Back in 1980, the woman who now runs the data center at State Street Bank started her career there by pricing a mutual fund in a ledger book. That process would get automated as the bank became a computerized enterprise. Today, she can connect State Street's systems with those of customers and partners and produce sophisticated reports to let customers analyze the mutual funds they might buy. That's the digital enterprise.
"In the old days, like last week, you built systems in functional towers, based on what process you need to automate and what function you need to do for the business," says State Street CIO Chris Perretta, reflecting on his colleague's experience. But that's not the case in the digital enterprise. That demands a company whose business rules and policies are completely digital, where people's jobs are represented in digital fashion and, most importantly, a technology ecosystem that takes the company's information and makes it both secure and, for those with the right access, easy to find and share.
"It's more a philosophy of how work is going to get done," Perretta says.
Achieving this new vision is a huge thing for State Street. Perretta has spent the past three years on a transformation project to translate that philosophy into a technology foundation that will let the financial services company share information effectively with customers. As we're talking, Perretta's screensaver flashes one of the banks' four key strategic goals: "Digital Enterprise."
The digital enterprise is more than just a CIO catchphrase. In a recent Altimeter Group survey, 88 percent of 59 digital strategy executives interviewed said their organizations are undergoing formal digital transformation efforts this year. Even CIOs who think the phrase "digital enterprise" is mushy, like Mojgan Lefebvre, CIO of Liberty Mutual Global Specialty, say that consumers wielding smartphones have shifted the balance of power. "The one thing that comes in and absolutely disrupts industries is giving the end-user customer, consumers, the ability to do anything and everything they want on their mobile device," Lefebvre says.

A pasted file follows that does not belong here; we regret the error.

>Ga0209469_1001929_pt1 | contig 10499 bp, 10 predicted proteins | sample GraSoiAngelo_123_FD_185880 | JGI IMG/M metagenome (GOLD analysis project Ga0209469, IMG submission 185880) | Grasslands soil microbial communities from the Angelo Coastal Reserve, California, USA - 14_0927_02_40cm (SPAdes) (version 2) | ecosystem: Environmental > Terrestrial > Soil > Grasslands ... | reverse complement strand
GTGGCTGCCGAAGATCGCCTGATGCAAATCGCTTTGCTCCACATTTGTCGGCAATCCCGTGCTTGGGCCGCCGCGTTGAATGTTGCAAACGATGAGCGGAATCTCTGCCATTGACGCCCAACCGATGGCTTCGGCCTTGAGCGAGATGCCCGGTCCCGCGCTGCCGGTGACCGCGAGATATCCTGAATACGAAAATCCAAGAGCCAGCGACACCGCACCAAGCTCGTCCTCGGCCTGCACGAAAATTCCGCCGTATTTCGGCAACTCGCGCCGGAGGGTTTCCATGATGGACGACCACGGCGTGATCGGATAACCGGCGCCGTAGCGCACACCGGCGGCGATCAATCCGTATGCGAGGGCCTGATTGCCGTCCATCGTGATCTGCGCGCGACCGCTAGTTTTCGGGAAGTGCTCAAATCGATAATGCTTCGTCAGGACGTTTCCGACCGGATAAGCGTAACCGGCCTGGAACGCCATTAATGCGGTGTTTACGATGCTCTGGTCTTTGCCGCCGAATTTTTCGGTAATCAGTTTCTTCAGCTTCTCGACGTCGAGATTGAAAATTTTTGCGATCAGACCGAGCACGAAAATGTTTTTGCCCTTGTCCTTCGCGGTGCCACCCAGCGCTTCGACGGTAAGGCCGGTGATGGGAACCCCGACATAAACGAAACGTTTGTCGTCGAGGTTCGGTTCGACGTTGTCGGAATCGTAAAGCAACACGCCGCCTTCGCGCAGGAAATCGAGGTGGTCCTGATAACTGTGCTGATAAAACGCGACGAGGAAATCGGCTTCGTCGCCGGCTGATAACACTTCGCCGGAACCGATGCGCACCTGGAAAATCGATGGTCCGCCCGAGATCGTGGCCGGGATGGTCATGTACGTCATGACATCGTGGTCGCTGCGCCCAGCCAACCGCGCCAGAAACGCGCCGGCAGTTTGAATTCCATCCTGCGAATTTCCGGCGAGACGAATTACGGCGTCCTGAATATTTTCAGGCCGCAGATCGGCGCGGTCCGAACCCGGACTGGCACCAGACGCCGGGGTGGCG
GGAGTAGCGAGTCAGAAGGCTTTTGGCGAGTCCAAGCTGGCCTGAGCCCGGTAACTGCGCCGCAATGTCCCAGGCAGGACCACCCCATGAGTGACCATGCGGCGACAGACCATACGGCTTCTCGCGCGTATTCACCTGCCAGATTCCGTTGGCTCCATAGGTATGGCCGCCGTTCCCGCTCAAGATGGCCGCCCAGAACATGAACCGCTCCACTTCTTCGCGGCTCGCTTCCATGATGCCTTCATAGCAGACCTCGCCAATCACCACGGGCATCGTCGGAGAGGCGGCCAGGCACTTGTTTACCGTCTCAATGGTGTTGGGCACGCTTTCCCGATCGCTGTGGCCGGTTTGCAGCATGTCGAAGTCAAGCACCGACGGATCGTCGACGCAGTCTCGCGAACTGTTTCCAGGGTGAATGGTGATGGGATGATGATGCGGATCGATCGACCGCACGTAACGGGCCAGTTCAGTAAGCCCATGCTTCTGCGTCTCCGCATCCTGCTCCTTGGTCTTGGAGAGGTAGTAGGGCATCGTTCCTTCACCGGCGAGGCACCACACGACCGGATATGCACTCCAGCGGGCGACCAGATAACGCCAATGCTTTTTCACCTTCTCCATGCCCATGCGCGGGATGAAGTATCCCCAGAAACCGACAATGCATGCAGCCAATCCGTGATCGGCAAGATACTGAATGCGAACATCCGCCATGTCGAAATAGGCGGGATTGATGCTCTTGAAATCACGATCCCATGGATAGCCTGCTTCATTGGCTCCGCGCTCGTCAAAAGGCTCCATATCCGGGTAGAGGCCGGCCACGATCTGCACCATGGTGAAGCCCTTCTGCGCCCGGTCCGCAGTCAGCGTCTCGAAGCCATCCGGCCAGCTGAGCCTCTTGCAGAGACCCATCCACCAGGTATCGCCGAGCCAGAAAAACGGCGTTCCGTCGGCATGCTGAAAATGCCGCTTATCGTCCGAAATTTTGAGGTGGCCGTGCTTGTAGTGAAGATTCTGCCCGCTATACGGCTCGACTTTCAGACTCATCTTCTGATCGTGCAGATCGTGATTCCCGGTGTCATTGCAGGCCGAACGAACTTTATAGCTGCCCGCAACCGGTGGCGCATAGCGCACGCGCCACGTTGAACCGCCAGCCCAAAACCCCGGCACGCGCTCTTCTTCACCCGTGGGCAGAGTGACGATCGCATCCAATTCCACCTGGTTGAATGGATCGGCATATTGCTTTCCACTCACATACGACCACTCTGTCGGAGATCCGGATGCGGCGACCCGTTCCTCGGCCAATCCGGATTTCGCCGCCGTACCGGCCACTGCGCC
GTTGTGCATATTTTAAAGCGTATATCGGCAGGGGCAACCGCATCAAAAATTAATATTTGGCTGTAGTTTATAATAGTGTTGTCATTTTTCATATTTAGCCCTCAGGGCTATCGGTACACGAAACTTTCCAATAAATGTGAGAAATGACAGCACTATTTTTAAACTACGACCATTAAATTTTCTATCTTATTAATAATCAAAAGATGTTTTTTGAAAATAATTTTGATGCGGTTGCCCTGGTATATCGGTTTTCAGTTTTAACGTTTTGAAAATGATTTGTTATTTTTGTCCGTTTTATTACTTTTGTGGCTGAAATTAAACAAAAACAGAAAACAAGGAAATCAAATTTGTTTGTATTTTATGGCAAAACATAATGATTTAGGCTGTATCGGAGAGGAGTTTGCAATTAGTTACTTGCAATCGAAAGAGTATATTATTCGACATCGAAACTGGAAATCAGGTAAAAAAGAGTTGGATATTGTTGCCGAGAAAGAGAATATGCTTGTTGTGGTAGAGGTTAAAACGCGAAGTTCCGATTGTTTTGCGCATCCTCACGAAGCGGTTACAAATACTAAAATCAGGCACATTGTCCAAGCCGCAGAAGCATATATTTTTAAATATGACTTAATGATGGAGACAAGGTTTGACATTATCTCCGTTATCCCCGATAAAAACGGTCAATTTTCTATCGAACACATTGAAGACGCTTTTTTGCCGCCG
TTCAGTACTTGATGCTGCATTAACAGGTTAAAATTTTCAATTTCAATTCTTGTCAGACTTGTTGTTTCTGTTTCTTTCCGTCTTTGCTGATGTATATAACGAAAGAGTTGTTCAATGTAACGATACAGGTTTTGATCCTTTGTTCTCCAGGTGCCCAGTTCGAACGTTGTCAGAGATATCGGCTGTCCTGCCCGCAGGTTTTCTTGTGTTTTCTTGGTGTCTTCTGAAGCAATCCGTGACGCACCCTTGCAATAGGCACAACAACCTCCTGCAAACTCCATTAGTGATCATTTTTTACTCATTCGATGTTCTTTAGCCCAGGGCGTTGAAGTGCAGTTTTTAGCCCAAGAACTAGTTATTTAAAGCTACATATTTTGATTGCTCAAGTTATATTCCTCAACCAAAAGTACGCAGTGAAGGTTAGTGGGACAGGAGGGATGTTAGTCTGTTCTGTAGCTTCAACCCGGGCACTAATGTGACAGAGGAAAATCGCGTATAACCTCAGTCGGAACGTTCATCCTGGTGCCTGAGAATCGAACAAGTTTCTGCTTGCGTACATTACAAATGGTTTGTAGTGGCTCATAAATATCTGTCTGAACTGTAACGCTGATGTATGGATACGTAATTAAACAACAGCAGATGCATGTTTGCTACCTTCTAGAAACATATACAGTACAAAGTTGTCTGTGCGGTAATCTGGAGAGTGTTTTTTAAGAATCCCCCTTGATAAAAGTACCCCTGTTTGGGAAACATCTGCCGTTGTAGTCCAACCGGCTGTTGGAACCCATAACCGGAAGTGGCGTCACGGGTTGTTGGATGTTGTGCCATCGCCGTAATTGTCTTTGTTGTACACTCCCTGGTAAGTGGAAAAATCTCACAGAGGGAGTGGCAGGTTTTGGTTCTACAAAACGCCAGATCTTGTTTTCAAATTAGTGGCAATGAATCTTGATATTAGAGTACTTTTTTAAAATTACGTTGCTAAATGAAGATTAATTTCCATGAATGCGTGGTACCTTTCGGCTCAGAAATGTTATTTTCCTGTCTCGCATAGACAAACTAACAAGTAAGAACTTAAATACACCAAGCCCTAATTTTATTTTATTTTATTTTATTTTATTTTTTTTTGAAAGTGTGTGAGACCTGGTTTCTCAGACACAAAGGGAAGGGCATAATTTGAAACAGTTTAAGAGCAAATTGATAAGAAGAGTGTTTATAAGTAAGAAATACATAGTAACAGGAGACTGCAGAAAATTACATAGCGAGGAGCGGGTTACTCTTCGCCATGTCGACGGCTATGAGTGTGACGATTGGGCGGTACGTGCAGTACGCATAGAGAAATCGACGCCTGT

[See Sidebar: Digital Transformation Starts With the CEO ]
CIOs interviewed for this story say the digital enterprise signifies an epic change in the way work happens. "The employee of the future is going to be different than the employee of the past," predicts Perretta.
For one thing, tomorrow's employees will have immediate access to much more information. The digital enterprise revolves around making information mobile. Workers will use mobile devices, either smartphones or tablets. They'll connect, via the cloud, not just to company data but to data from customers, suppliers and relevant outside sources, including social media and Internet-connected objects. They'll apply fancy analytics techniques to make better business decisions.
"What's new about the digital enterprise is the emergence of all these new technologies coming together at the same time," says George Westerman, a research scientist at MIT's Initiative on the Digital Economy and co-author of a recently published book titled Leading Digital: Turning Technology into Business Transformation.
"There's a huge role for computers to help people do a better job of what they're doing," he adds.
It isn't that past technology investments will be junked--Westerman says they form the backbone of the digital enterprise. But that backbone is being levitated by new technologies.
By the way, more tech is coming, and fast.